The crazy season that is SATs will finally come to an end in May. Teachers, parents, and children can all sit back, breathe a sigh of relief and get back to the creative art of learning.

Children’s Mental Health has become a key area of concern during the exam period, providing a break from the pressure of standardised testing is vital.

Young people’s brains are made to be creative, to move in sync with their bodies and learn new skills. After months of learning what a ‘subordinating conjunction’ is, (how the rest of us made it to adulthood not knowing this is a mystery!) it’s time to have some fun and develop all those essential skills of creativity, coordination, teamwork and simply doing something new!

Nikki_028A while back, we stumbled upon this article in the Guardian, it made for sobering reading…

“Eight out of 10 primary school leaders (82%) who took part in the survey, seen exclusively by the Guardian, reported an increase in mental health issues among primary school children around the time of the exams.”
The Guardian

Children may go through a period of poor mental health during exam time, but they are resilient and move on quickly. Giving them access to a range of activities in the arts is a sure way to relieve this stress….

It’s hard to feel stressed when throwing colourful scarves in the air, or watching your teacher try to juggle!

Not only does a circus skills workshop provide welcome relief from the more bland areas of the curriculum, it develops in children; coordination, aids sensory processing, teamwork, skill in using new equipment, not to mention the confidence boost they get when they have learned to spin a plate!


Poss top photo 1Teaching a year group of children with varied needs can be exhausting for teachers and support staff. Having an activity which all children can participate in can really bring a group of children together. Throwing juggling scarves and squeezing juggling balls is fun, and definitely stimulating, but most of all breaks down the barriers which varied academic abilities can build within a year group.

Children of all abilities can get involved in a circus skills workshop, providing a welcome confidence boost for those children who have struggled with the grueling exam period.
Children who have struggled with the constant feeling of not quite grasping an academic concept can really feel fulfilled in learning something during just one session and as a result, feel proud of their achievements.

We have been working with children as young as nursery age for 20 years, so we’re really adept at making the steps simple. This really helps with children who struggle with attention deficit. Quick results from simple instructions encourage greater focus to get the next result.

There are no failures in circus skills, that’s the beauty of it. New tricks are discovered by play! ALL children can participate and see an immediate visual result of what they are participating in.

It can be so frustrating having to put a child through a test you know will cause anxiety, can’t it? Therefore, being able to then see them complete a fun activity which they, along with the whole class enjoy is the perfect antidote to stress caused by constant testing.

Sensory input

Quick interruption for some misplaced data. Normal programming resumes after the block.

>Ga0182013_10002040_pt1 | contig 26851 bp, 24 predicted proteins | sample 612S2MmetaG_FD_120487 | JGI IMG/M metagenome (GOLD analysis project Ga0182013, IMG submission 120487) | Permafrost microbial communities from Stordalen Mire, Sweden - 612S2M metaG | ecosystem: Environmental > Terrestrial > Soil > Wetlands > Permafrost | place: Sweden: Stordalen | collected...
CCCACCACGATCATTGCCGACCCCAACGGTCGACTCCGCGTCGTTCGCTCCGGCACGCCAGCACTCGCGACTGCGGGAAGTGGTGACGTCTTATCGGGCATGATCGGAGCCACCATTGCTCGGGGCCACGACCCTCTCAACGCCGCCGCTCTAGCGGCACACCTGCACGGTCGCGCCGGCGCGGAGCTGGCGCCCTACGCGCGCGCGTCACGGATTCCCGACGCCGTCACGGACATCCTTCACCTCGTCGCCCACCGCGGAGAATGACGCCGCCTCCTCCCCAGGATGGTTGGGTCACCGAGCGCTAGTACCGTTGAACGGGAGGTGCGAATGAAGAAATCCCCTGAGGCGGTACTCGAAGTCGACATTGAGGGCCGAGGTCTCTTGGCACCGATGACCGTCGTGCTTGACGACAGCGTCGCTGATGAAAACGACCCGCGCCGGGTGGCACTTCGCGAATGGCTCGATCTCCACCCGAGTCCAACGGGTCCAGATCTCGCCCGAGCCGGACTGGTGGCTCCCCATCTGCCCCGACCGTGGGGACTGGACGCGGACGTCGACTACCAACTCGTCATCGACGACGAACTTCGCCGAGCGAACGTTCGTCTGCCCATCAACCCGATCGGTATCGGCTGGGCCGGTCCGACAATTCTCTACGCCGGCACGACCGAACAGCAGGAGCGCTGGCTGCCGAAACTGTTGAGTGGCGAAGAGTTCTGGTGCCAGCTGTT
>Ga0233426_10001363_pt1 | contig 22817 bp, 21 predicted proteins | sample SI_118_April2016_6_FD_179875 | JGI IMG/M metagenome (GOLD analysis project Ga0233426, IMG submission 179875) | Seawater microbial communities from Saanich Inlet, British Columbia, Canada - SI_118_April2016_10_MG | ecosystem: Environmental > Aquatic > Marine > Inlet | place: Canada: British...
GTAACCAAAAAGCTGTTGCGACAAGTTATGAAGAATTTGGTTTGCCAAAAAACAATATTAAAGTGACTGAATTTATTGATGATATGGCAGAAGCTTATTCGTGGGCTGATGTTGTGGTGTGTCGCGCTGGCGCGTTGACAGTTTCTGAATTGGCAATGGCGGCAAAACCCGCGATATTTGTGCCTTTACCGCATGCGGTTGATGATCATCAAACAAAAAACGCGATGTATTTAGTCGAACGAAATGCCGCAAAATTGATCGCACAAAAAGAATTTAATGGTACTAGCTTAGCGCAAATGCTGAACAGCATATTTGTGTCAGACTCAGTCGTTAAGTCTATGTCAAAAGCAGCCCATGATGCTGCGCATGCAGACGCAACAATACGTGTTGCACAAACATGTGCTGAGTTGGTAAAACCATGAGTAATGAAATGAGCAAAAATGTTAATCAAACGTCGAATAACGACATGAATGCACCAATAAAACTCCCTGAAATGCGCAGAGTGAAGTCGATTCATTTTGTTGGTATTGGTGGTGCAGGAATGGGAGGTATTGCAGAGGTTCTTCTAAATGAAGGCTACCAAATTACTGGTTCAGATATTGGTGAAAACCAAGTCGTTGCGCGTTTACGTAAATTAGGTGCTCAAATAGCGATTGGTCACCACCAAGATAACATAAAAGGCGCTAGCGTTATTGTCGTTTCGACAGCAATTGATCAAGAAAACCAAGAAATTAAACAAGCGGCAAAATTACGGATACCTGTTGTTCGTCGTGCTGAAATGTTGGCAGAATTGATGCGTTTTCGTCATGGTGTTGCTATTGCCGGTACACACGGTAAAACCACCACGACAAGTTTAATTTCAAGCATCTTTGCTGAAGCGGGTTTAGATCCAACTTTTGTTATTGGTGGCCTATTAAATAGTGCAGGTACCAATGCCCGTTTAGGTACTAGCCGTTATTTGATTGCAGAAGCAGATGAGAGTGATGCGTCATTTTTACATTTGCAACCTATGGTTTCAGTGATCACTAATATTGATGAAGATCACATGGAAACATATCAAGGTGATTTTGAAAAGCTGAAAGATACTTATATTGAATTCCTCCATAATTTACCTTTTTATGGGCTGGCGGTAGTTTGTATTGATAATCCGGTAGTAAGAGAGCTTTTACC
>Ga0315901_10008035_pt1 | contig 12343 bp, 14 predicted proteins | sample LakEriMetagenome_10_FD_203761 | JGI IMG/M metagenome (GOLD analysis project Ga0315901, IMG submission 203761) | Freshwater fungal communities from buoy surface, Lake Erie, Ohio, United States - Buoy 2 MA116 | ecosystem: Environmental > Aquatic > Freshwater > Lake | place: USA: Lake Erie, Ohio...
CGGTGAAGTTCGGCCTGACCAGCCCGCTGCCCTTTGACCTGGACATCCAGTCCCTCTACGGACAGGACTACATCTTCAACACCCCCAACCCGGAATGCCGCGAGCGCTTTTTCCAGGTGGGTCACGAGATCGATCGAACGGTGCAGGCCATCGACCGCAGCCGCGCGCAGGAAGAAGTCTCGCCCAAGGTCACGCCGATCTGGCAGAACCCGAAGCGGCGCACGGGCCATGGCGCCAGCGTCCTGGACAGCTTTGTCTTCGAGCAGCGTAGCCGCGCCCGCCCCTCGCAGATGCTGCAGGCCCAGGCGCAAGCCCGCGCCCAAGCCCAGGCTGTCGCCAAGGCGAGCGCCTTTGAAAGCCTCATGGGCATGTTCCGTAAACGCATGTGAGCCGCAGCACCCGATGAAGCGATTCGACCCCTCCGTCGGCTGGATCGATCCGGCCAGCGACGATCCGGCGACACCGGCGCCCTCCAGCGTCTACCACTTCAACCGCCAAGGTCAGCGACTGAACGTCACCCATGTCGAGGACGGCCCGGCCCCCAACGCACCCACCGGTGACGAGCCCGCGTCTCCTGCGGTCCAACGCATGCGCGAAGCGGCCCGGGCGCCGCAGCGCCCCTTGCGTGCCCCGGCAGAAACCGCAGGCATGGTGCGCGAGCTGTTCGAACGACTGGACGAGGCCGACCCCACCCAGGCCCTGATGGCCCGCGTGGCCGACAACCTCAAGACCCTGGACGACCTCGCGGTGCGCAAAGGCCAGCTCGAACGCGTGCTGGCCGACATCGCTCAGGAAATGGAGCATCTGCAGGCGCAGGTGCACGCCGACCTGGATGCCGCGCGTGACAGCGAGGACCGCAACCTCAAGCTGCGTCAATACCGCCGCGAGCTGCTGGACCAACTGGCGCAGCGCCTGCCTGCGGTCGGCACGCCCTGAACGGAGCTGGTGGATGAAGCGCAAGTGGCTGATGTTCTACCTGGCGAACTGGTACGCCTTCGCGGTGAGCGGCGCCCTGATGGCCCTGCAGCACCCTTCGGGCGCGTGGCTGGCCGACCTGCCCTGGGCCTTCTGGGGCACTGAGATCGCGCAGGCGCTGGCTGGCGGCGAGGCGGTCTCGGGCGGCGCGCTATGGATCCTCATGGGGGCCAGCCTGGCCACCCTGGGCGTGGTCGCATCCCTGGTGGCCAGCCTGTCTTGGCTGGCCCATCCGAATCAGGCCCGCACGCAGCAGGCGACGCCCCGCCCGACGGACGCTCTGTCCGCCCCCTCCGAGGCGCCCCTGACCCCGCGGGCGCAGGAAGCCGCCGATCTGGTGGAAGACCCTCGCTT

Nikki_021In recent years there has become an increased awareness of the sensory needs of the child. Having a ‘sensory diet’ is part of how children learn, and for some, the need to regulate emotions and stresses through a variety of sensory experiences is vital.

A circus skills workshop in a multi sensory experience for all involved, for some children this can be extremely beneficial.

We use brightly coloured juggling scarves to teach one handed throwing and catching. The slowness of them floating in the air allows for time to get the hang of tricks and patterns of catching they may not have the speed of motor skills to manage if it was juggling balls.

Juggling balls themselves are squishy, therefore holding them – feeling the weight in their hands, is a great sensory experience. They are often used within an icebreaker activity at the beginning of a session. This warms up the group energy and gets everyone engaged and excited for the next thing.

While a good belly laugh is sure to relieve the stress built up over exams, it also improves fine motor skills, increases reflexes, boosts confidence and can enhance concentration in children who struggle in this area.

Circus Skills Workshops are a great way to gently exercise, to relieve stress, and improve concentration levels, not to mention adding to an overall heightened sense of well-being.

Areas of the National Curriculum a circus skills workshop links to

Nikki_0361. ‘Develop competence to excel in a broad range of physical activities’
Key Stage 1 and 2 – Aim of Physical Education

2. ‘Master basic movements including running, jumping, throwing and catching, as well as developing balance, agility and coordination, and begin to apply these in a range of activities’
Key Stage 1 – Subject Content

3. ‘Develop flexibility, strength, technique, control, and balance’
Key Stage 2 – Subject Content

4. ‘Circus’ is now an optional topic area for Key Stage 2, so can be used at any time during the school calendar.
Key Stage 2 – Subject Content

For other ideas of ‘Post Sats Projects’, this has some great links for all areas of the curriculum.

We hope this blog post has been helpful. Of course if you’d like to learn more about how our circus skills workshops are structured for your school you can read more information on our Contact Page.

Do reach out with any questions via email to or telephone 07775927445.